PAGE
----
APPLIED GEOLOGY FIELD SCHOOL
GEOL 645. Applied Geology Field School (6)
Approximately 2 months correspondence and 40 hours of field work and classroom instruction per week (6).
Prerequisite: GEOL 102 or GEOL 103.
Intensive training in geologic field methods with an emphasis on mapping, data collection, and the geology of Virginia with applications to environmental and engineering concerns, and to land use planning. The Radford University campus serves as the base from which field studies are conducted. The course requires overnight excursions permitting the examination of a wide variety of geologic field conditions including field trip stops in all the geologic provinces of Virginia. Course may require transportation, food and camping fees. This course will not substitute for GEOL 441, Geologic Field Methods for students majoring in geology.
This course is taught concurrently with and is identical to GEOL 445, but with the extra requirement of a term paper.
Detailed Description of Content of Course
The purpose of the course is to teach educators, civic, and engineering professionals the basics in geological methodology, the geology of Virginia, the geology of their hometowns in Virginia, and the associated environmental problems each region of Virginia presents. First-hand experience in emphasized. Topics include:
1. Review of rocks and minerals using classroom samples
2. Identification of rocks and minerals in the field
3. Topographic and geologic maps
4. Folds and faults
5. The physiography and geology of the geologic provinces of Virginia
6. Field observation of the Paleozoic stratigraphic section of the Valley and Ridge
7. The geology of the Blue Ridge at Mount Rogers
8. Use of the Brunton compass
9. Field exercise in geologic mapping at Brush Mountain
10. Classroom and field observation of landslides and karst
11. Solid waste disposal; visit to a landfill
12. Field study of folds in Giles County, Burkes Garden, and in Tazewell
13. Field study of the Blue Ridge, Piedmont, Mesozoic Basins, and Coastal Plain
14. Study of the Valley and Ridge-Appalachian Plateau boundary at Glen Lyn
15. Fossil collecting
16. Flooding and flood hazards
Detailed Description of Conduct of Course
This course combines both classroom and field studies, with the emphasis on practical, hands-on experience. As many of the course participants are educators (middle school and high school), the course schedule is built around their academic schedules, beginning with a series of correspondence exercises during the spring from April to mid-June. In mid-June, the participants meet on the Radford University campus for approximately 5 ½ weeks of intensive classroom and field training, 5 days per week for 8 hours per day. Half-day and full-day field trips are designed to closely dovetail with the classroom lessons. For instance, as a follow-up to the rock and mineral identification lab, the first field trip will be a half-day visit to the igneous, sedimentary, and metamorphic rocks of nearby Floyd County. Full advantage is taken of the classic rock exposures surrounding Radford. The skills developed during the early part of the course are applied during a three-day field mapping project of an area near Radford in which the participants are to make a geologic map, identify and describe rock formations, measure structures, and write a complete report including a geologic history. Finally, the class takes a 5-day "Grand Virginia Tour" camping-style field trip that visits more distant localities in Virginia such as the Piedmont area of central Virginia, Cape Henry, Northern Virginia, and the Mesozoic basins near Culpeper. During the course, the class visits all the geologic provinces of Virginia, and the participants have ample opportunity to collect samples, take pictures, and take reading and reference materials in order to create educational materials that can be used in a classroom.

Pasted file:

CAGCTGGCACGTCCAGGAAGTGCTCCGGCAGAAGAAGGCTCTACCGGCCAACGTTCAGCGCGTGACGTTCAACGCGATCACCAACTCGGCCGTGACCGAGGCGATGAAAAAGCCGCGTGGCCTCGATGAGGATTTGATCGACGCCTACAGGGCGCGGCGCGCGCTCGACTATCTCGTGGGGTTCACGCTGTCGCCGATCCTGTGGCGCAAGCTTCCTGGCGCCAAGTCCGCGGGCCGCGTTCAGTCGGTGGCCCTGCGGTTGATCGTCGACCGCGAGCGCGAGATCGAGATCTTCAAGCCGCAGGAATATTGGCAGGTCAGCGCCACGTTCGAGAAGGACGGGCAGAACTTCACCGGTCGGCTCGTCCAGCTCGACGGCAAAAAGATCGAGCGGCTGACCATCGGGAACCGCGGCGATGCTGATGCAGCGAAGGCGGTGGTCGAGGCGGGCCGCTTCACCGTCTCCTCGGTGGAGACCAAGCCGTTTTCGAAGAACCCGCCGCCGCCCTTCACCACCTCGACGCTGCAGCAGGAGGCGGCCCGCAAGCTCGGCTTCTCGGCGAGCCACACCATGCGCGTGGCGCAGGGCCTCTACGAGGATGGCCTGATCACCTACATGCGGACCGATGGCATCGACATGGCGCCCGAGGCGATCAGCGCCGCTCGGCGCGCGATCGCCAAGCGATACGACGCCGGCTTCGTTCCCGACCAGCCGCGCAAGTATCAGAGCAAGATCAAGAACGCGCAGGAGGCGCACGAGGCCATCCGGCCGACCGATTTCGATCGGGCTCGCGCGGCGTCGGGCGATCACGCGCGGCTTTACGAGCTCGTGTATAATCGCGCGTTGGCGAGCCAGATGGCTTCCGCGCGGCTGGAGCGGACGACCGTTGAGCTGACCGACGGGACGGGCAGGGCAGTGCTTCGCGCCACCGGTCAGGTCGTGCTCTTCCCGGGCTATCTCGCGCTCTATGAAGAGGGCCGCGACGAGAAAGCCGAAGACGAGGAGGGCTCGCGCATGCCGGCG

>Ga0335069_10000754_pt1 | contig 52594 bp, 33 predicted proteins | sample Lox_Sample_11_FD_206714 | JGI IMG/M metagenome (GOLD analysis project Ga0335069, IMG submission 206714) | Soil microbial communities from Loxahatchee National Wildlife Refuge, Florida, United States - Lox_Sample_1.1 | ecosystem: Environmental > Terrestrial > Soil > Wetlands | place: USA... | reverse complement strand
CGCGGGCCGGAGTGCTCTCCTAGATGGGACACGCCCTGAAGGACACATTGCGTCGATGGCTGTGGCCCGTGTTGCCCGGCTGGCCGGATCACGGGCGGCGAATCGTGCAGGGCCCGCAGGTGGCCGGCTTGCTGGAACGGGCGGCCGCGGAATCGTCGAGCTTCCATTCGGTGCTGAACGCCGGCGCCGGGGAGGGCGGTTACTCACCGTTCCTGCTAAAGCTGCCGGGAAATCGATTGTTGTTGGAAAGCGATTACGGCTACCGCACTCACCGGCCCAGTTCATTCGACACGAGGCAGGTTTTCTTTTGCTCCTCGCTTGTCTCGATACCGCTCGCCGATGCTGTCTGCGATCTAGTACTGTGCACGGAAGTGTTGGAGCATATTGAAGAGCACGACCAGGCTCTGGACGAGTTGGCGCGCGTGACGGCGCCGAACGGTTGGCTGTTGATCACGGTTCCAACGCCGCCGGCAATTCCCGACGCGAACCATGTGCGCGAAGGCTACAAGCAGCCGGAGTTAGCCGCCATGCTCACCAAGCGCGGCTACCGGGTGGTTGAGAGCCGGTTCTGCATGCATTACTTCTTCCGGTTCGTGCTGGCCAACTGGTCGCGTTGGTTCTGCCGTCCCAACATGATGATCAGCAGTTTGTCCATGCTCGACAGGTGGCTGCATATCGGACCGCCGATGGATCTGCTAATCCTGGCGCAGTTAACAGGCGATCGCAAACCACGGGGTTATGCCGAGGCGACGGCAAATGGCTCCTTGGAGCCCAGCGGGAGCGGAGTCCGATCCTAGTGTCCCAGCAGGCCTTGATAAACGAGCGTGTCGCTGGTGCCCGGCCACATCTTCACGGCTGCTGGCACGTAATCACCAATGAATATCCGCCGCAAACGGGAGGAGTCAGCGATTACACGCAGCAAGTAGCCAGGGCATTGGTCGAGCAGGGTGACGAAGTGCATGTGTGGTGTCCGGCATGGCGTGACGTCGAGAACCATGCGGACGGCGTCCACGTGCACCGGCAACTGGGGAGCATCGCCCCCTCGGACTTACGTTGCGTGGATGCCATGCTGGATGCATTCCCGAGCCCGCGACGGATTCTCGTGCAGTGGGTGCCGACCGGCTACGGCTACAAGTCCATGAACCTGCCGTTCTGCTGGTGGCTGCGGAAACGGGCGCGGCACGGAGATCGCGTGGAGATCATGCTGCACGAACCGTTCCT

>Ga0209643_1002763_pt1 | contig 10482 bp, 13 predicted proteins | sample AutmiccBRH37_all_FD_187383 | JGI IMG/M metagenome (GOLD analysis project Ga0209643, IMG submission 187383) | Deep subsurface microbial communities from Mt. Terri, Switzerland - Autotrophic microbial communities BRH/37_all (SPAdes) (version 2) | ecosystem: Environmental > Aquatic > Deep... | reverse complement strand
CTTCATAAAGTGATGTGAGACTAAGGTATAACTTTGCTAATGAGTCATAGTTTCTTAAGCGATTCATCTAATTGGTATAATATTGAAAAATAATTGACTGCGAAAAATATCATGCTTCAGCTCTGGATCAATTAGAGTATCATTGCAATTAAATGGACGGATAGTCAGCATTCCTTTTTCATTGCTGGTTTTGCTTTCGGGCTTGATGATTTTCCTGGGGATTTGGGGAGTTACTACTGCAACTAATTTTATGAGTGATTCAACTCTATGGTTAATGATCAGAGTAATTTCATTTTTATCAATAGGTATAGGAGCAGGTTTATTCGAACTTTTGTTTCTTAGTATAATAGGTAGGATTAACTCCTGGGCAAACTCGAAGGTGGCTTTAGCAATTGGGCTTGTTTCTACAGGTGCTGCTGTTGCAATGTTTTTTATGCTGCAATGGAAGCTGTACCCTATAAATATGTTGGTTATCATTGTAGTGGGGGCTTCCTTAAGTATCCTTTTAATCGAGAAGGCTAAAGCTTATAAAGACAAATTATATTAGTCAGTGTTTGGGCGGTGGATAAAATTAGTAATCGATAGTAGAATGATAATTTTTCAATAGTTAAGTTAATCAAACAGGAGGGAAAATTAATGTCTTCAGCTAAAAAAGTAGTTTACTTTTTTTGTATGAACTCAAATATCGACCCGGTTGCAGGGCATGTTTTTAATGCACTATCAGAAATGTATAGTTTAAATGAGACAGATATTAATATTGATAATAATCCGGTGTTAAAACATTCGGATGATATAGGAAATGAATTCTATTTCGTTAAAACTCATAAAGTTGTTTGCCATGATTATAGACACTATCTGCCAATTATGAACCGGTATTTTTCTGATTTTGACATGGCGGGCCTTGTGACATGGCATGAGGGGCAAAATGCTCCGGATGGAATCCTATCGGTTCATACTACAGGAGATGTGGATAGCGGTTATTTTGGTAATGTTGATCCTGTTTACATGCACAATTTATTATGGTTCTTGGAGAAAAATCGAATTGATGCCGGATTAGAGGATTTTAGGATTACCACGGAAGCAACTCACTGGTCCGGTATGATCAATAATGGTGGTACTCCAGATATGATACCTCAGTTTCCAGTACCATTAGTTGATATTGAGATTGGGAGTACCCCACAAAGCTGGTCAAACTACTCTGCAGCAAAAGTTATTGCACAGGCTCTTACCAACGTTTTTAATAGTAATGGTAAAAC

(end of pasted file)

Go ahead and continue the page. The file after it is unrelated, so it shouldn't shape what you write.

Goals and Objectives of Course
1. Educators will gain first-hand experience that they can share with their students.
2. Engineers and civic leaders will gain first-hand experience that will enable them to make more informed decisions especially in the field of environmental geology and land use.
3. Students general knowledge of geology will be enhanced and updated.
4. Students will study the geology of Virginia in light of the most current interpretations of its complex history using Plate Tectonic theory.
5. Students will gain information about the local geology where the participants work or teach.
6. Students will develop resource materials that they can bring back to their professions.
7. Students will gain skills in data collection and in interpretation of geologic field data.
Graded correspondence exercises will assess the students' background knowledge of topographic maps and structural geology. Graded classroom exercises in topographic maps and stratigraphy will assess students' knowledge of map reading skills and geological theory. The field mapping report will assess students' data collecting, reporting, and interpretive skills. The final exam and the notes taken during the "Grand Virginia Tour" will assess the students' knowledge of the entire course content, especially that of the geology of Virginia. For graduate credit at the 500-level, participants are required to submit a term paper. The content of the papers are suited to match the individual needs of the students. This may include: the geology of their local areas, field trip itineraries in their local areas, lesson plans suitable for their own classes, and resource libraries and materials of Virginia geology.
Other Course Information
This course provides in-service training to earth science teachers; serves to retrain teachers from other disciplines leading toward endorsement in earth science; and can be taken to train new teachers at the secondary level.
Approval and Subsequent Reviews
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